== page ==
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Top 7 Tips for Choosing an Online Loan Site

By Mort Sloan

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How do you select the best loan offering out of thousands? Borrowing for a business, home or car is a serious financial commitment for most to make and you are likely to want to make it with someone reliable. This is more than possible to accomplish online. You won't get a customary smile and hand-shake and you may even miss out on the free T-shirt; but you do get lots of choices and plenty of online data you can use to make your decision. There are many online loan sites which are highly reputable and provide the best services a customer could hope for, but there are others that will trick you with hidden costs that may not become evident until later.

  1. When going out mortgage shopping on the Internet, make a shortlist of the various loan rates, features and reliability you want from your list of lenders.

  2. Perform a search on your favorite search engines to spy out what kind and how many negative articles and reviews have been written about the company's online loan practices. For example, you could perform a Google search for “Company Name Review” or “Company Name Review Negative” and see what turns up.

  3. Investigate the reputation and credibility of the company web site by performing a directory lookup or check an online map to confirm their physical address.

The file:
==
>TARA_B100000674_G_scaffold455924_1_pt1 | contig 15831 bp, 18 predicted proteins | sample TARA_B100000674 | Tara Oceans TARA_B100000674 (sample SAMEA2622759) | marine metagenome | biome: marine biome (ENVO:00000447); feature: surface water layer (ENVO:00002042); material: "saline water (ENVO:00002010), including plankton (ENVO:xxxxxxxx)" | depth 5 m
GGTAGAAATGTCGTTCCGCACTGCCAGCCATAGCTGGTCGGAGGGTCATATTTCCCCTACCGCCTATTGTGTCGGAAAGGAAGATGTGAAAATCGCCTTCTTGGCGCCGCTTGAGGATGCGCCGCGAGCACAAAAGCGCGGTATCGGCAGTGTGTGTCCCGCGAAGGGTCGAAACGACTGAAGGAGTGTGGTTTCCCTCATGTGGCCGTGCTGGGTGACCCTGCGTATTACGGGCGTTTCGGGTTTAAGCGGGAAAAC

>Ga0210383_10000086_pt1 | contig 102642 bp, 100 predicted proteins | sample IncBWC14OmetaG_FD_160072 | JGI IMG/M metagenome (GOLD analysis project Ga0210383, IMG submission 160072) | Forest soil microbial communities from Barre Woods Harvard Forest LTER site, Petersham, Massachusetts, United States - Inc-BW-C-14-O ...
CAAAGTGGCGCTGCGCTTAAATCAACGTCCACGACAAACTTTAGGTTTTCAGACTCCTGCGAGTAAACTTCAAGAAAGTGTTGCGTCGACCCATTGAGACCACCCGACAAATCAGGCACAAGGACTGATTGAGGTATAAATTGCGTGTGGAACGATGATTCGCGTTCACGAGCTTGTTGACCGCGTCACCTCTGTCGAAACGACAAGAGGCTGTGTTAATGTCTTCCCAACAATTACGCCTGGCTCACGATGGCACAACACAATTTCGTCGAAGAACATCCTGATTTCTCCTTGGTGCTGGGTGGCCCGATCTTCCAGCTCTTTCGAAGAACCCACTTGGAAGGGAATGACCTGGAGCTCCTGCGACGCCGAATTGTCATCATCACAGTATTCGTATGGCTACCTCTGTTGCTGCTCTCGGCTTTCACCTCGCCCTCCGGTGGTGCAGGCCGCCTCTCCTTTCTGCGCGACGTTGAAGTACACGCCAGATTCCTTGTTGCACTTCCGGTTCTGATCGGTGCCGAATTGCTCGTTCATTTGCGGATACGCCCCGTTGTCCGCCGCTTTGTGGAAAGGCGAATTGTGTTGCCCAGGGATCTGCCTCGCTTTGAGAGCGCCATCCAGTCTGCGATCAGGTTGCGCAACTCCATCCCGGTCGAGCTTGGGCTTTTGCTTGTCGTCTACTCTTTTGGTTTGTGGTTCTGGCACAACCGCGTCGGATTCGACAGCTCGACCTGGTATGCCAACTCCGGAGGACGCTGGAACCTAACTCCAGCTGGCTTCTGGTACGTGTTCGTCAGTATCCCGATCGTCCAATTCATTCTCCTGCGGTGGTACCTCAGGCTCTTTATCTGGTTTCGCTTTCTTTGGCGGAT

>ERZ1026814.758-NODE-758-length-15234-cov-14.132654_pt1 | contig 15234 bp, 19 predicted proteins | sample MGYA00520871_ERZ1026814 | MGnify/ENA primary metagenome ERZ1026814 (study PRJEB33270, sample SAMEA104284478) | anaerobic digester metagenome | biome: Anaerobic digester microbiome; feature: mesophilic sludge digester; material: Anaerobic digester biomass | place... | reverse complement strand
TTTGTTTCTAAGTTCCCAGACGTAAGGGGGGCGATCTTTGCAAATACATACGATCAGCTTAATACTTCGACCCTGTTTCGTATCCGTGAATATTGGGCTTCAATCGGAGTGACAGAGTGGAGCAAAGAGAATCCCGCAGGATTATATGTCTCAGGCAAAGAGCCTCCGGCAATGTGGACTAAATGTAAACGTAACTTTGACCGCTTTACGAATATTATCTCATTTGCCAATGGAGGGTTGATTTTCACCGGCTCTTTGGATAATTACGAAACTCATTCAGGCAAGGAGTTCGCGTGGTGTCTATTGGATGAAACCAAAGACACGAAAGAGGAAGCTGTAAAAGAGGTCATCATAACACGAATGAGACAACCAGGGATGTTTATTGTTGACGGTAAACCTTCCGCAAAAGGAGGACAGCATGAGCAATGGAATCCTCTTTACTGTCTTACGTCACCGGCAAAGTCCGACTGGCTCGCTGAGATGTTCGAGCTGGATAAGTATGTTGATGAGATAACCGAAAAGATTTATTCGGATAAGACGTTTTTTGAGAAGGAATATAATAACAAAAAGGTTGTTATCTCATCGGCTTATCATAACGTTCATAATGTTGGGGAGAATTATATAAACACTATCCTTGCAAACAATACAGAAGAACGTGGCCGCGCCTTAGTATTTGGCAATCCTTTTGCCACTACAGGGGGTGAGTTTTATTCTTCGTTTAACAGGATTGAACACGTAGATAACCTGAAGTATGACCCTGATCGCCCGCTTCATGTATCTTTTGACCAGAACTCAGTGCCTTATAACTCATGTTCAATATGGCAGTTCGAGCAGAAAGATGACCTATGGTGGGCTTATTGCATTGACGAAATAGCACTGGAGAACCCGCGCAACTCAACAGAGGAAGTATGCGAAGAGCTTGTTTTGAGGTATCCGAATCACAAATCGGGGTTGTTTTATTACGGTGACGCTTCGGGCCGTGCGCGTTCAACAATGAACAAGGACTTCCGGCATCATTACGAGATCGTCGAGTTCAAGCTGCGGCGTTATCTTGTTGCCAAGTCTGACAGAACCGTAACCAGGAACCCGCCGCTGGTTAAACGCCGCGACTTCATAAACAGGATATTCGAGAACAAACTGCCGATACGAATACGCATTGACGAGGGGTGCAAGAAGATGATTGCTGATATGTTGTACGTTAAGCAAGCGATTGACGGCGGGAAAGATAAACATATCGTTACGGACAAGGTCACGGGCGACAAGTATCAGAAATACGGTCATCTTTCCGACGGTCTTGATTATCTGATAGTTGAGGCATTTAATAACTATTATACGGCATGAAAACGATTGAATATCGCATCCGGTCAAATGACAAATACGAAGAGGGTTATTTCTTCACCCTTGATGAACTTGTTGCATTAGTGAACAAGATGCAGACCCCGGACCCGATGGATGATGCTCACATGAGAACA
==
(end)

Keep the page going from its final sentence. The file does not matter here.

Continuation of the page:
4. Examine the lender’s track record. A check through the Federal Trade Commission (FTC) web site at may give you a good idea about how worthy your lender is.

  5. Apart from the FTC, you could also confirm if the lender's web site has been reviewed by TrustE. If TrustE approves of the company web site, the home page of the online loan site will carry a familiar TrustE seal.

  6. Make sure the site you consider submitting your loan application to is secure. The additional 's' in 'https' indicates the use of a secure protocol. Most sites that ask customers to submit personal information use the Secure Sockets Layer to encrypt the data submitted. PayPal is one example of a site using SSL.

  7. When you log on to any online loan site to submit your loan application, look at the address field of your browser and notice if the company name appears in the domain name like: If the URL supplied to you resembles something like, you may want to double check the identity.

Mort Sloan writes, whines and occasionally pontificates for Eloan Review, a database of online loan providers which are rated and reviewed by editors as well as site visitors.

Article Submitted On: April 30, 2006